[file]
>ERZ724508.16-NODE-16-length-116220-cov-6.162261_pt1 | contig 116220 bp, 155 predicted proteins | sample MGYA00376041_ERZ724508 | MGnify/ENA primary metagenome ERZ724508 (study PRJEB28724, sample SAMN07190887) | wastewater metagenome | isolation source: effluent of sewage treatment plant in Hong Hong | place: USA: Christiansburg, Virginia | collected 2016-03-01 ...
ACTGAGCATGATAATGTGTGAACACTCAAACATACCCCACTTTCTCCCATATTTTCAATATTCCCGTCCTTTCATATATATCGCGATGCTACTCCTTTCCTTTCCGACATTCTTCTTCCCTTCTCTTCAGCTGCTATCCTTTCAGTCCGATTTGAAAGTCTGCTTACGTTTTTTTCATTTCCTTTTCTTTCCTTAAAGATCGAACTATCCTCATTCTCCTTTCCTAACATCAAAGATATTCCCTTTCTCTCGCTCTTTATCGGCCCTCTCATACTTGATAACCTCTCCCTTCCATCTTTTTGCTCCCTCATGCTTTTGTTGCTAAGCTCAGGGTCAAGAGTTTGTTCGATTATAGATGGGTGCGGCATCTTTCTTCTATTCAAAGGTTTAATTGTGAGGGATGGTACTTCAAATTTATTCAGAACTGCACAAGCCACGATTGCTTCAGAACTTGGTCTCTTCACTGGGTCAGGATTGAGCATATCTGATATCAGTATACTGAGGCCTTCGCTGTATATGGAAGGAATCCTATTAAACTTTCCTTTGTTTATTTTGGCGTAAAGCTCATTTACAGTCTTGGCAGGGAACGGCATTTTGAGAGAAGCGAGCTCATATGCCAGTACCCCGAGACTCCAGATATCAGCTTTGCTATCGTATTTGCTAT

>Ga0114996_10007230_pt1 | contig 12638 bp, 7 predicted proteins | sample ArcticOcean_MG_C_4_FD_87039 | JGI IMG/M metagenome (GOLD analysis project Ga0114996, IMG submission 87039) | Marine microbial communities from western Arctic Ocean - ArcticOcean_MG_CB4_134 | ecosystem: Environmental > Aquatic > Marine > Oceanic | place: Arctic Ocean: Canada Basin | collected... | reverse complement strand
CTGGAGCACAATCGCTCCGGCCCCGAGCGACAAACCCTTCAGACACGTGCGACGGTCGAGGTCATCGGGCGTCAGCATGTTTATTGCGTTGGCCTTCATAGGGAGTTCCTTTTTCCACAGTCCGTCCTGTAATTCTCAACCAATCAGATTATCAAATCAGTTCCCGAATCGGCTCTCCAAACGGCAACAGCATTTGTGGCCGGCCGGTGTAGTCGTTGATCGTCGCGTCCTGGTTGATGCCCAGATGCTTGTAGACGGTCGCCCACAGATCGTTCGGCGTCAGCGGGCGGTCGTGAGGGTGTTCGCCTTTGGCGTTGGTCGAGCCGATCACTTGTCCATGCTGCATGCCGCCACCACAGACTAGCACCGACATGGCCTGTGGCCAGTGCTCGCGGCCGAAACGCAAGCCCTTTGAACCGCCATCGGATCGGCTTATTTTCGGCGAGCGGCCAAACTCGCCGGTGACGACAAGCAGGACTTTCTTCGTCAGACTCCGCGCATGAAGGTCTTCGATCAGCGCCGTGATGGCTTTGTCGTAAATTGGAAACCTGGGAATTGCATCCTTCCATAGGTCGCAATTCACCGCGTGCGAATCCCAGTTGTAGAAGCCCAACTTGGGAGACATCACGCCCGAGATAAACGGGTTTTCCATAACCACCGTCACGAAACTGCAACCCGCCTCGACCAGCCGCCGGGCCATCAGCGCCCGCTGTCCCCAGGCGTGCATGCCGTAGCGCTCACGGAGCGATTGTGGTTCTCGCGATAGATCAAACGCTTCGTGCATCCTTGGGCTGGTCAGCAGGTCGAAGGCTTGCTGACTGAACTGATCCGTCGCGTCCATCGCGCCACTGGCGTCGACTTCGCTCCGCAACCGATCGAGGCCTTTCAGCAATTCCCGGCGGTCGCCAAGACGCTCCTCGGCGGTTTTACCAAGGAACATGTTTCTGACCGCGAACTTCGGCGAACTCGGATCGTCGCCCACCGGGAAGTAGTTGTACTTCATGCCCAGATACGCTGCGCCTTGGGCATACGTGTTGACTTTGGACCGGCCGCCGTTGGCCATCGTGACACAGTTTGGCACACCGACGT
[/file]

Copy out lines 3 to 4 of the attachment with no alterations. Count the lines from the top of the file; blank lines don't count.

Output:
>Ga0114996_10007230_pt1 | contig 12638 bp, 7 predicted proteins | sample ArcticOcean_MG_C_4_FD_87039 | JGI IMG/M metagenome (GOLD analysis project Ga0114996, IMG submission 87039) | Marine microbial communities from western Arctic Ocean - ArcticOcean_MG_CB4_134 | ecosystem: Environmental > Aquatic > Marine > Oceanic | place: Arctic Ocean: Canada Basin | collected... | reverse complement strand
CTGGAGCACAATCGCTCCGGCCCCGAGCGACAAACCCTTCAGACACGTGCGACGGTCGAGGTCATCGGGCGTCAGCATGTTTATTGCGTTGGCCTTCATAGGGAGTTCCTTTTTCCACAGTCCGTCCTGTAATTCTCAACCAATCAGATTATCAAATCAGTTCCCGAATCGGCTCTCCAAACGGCAACAGCATTTGTGGCCGGCCGGTGTAGTCGTTGATCGTCGCGTCCTGGTTGATGCCCAGATGCTTGTAGACGGTCGCCCACAGATCGTTCGGCGTCAGCGGGCGGTCGTGAGGGTGTTCGCCTTTGGCGTTGGTCGAGCCGATCACTTGTCCATGCTGCATGCCGCCACCACAGACTAGCACCGACATGGCCTGTGGCCAGTGCTCGCGGCCGAAACGCAAGCCCTTTGAACCGCCATCGGATCGGCTTATTTTCGGCGAGCGGCCAAACTCGCCGGTGACGACAAGCAGGACTTTCTTCGTCAGACTCCGCGCATGAAGGTCTTCGATCAGCGCCGTGATGGCTTTGTCGTAAATTGGAAACCTGGGAATTGCATCCTTCCATAGGTCGCAATTCACCGCGTGCGAATCCCAGTTGTAGAAGCCCAACTTGGGAGACATCACGCCCGAGATAAACGGGTTTTCCATAACCACCGTCACGAAACTGCAACCCGCCTCGACCAGCCGCCGGGCCATCAGCGCCCGCTGTCCCCAGGCGTGCATGCCGTAGCGCTCACGGAGCGATTGTGGTTCTCGCGATAGATCAAACGCTTCGTGCATCCTTGGGCTGGTCAGCAGGTCGAAGGCTTGCTGACTGAACTGATCCGTCGCGTCCATCGCGCCACTGGCGTCGACTTCGCTCCGCAACCGATCGAGGCCTTTCAGCAATTCCCGGCGGTCGCCAAGACGCTCCTCGGCGGTTTTACCAAGGAACATGTTTCTGACCGCGAACTTCGGCGAACTCGGATCGTCGCCCACCGGGAAGTAGTTGTACTTCATGCCCAGATACGCTGCGCCTTGGGCATACGTGTTGACTTTGGACCGGCCGCCGTTGGCCATCGTGACACAGTTTGGCACACCGACGT